Strong headwinds face the housing market according to Andy Sommerville, director at Search Acumen.

Sommerville outlined that the decline in new build prices is being partly driven by concerns over whether this property type may be made of unsuitable cladding materials.

He said: “Existing owners of new builds have struggled to sell them due to growing reticence among lenders to lend money to prospective buyers due to fears about these properties’ adherence to safety standards.”

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Sommerville believes that a lack of confidence in the standard of these properties could have a ripple effect on the rest of the housing market.

As a result, owners of new builds may not be able to move into their next home if they cannot sell their existing home.

Sommerville said: “Given that a large proportion of new build owners tend to move into houses, demand could contract for larger properties, possibly triggering a slide in house prices.”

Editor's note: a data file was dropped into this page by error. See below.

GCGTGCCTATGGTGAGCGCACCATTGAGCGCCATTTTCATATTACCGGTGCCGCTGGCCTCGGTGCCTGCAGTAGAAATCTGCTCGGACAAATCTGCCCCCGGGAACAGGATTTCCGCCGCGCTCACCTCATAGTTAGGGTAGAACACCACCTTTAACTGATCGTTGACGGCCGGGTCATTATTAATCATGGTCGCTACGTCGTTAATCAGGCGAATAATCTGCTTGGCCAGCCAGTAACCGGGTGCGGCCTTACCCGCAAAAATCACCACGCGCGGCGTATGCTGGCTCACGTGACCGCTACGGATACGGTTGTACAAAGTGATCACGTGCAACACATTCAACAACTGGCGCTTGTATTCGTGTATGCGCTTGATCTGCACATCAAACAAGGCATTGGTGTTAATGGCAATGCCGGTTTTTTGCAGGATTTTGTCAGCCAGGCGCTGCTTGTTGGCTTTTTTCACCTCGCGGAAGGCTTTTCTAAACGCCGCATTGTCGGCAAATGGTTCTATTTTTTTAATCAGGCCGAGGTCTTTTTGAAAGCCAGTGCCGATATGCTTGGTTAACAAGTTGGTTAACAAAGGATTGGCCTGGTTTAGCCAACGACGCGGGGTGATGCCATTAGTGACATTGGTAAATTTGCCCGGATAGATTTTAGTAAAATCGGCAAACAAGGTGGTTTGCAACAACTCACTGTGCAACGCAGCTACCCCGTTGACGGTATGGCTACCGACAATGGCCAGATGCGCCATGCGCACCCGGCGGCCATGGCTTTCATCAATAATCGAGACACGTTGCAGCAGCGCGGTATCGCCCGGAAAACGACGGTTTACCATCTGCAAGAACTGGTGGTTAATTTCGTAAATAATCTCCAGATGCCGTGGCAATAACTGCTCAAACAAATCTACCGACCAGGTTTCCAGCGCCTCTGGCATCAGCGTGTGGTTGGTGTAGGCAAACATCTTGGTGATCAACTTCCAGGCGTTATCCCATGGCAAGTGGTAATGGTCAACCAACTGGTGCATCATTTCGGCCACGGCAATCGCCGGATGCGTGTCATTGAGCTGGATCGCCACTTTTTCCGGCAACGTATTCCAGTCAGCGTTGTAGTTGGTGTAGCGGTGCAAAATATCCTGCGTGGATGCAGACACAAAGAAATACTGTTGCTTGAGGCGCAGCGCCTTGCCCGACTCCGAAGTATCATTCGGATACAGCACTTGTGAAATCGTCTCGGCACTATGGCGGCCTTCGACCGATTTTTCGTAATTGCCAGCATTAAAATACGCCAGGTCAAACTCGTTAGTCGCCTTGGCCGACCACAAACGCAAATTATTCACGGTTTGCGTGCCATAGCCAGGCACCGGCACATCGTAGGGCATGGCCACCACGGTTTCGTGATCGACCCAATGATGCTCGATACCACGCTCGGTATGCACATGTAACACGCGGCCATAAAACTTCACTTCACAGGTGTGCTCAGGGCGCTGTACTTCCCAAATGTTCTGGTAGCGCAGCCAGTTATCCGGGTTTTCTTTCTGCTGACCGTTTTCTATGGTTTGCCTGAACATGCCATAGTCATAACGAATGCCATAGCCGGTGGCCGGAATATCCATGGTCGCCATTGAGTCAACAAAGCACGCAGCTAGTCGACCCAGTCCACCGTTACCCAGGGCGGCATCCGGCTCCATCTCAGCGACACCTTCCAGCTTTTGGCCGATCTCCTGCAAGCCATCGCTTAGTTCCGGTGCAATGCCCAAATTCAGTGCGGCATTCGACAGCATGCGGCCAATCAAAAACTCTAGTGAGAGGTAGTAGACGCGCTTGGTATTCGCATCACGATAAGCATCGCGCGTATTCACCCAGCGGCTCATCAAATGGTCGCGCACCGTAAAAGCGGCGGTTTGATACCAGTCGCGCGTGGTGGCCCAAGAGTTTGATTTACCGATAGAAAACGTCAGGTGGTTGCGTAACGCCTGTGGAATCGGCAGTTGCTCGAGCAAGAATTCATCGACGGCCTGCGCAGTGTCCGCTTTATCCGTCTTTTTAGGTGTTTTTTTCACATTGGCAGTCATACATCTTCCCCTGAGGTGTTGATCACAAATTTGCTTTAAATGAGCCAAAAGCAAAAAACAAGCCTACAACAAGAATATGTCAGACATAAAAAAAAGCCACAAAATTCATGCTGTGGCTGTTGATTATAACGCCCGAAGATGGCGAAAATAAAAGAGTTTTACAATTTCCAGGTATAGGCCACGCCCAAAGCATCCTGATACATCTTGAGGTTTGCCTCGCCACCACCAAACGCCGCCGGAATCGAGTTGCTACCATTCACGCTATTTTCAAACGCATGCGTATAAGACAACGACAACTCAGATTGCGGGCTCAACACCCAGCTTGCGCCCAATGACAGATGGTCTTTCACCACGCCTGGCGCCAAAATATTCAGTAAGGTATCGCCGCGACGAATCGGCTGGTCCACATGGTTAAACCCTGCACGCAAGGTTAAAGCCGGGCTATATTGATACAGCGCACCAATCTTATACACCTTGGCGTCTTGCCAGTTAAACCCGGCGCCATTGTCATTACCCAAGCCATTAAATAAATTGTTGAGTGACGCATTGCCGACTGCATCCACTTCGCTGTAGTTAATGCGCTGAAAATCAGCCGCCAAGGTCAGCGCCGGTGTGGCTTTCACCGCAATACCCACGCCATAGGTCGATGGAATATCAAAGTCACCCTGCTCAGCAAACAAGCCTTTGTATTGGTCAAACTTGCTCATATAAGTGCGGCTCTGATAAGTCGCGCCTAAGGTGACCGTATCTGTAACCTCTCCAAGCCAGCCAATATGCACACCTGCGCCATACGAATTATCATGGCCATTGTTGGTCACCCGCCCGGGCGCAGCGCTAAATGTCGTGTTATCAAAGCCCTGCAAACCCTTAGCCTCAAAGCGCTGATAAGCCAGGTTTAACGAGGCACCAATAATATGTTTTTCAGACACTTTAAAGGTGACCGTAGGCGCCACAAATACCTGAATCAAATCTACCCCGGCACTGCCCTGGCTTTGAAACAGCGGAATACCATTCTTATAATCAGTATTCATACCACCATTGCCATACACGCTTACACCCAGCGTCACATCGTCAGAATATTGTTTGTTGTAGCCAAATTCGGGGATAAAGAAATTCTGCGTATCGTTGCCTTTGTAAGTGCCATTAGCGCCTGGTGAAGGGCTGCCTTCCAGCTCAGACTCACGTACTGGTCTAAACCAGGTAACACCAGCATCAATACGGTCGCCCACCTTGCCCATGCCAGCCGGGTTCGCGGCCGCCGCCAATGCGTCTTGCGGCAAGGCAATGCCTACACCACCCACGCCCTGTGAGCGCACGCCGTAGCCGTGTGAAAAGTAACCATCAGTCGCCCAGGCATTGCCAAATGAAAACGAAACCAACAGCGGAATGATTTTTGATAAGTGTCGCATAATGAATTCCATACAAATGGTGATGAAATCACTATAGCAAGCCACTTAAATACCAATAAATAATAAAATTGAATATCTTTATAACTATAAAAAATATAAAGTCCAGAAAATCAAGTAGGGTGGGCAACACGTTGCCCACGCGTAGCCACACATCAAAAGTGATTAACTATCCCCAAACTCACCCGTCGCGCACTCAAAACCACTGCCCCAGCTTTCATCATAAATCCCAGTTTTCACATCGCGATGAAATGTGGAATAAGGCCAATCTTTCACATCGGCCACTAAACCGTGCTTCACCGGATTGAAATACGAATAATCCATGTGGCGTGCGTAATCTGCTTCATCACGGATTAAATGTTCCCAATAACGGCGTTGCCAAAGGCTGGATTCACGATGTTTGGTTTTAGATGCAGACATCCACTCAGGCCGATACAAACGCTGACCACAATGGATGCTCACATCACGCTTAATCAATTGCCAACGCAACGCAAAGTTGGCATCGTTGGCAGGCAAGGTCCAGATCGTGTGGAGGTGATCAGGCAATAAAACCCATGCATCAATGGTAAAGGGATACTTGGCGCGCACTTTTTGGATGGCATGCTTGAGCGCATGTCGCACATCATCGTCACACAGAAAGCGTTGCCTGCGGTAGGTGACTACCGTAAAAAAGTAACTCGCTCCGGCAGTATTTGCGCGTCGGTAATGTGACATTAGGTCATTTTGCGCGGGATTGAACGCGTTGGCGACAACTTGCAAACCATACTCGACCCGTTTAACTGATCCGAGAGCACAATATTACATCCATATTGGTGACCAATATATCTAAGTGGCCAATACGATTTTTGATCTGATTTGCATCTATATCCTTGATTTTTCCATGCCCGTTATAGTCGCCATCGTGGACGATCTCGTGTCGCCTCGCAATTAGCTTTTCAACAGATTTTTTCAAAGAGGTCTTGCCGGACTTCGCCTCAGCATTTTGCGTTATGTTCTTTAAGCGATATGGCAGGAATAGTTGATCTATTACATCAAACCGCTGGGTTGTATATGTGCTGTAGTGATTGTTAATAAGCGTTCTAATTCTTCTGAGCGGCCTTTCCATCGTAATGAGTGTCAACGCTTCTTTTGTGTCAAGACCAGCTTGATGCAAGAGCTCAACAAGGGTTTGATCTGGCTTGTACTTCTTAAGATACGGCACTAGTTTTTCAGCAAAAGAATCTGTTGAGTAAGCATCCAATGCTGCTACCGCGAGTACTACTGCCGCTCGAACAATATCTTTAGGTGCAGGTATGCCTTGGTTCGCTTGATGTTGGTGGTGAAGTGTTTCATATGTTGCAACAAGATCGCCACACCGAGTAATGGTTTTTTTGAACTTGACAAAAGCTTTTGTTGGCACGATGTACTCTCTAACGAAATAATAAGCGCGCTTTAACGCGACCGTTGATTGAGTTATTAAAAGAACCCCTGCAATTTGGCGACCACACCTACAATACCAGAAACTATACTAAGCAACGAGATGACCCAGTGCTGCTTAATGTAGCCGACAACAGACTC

This situation highlights the need for greater investment in the digitisation of crucial property information to help strengthen confidence in the housing market, according to Sommerville.

He believes that by improving lenders access to more property information and encouraging greater data consumption among conveyancers and housebuilders, this will enable them to identify risks quicker and better advise clients.

Sommerville’s comments follow the news that construction output fell by 12.5% in 2020 which is the greatest decline since 2009, according to the Office for National Statistics.

Despite this annual fall, looking at the data on a quarterly basis, construction output grew by 4.6% in Q4, which was accountable to a 4% rise in new work, and a 5.5% uplift in repair and maintenance.

Sommerville believes that these latest figures show the construction industry is one of the most resilient sectors of the UK economy.

He added: “The uptick in private housing output over the last quarter has been partly driven by housebuilders responding to elevated levels of demand in the market.

“Strong buyer interest has been stimulated by the stamp duty holiday and a desire by some to upgrade their properties as a result of working and spending more time at home.”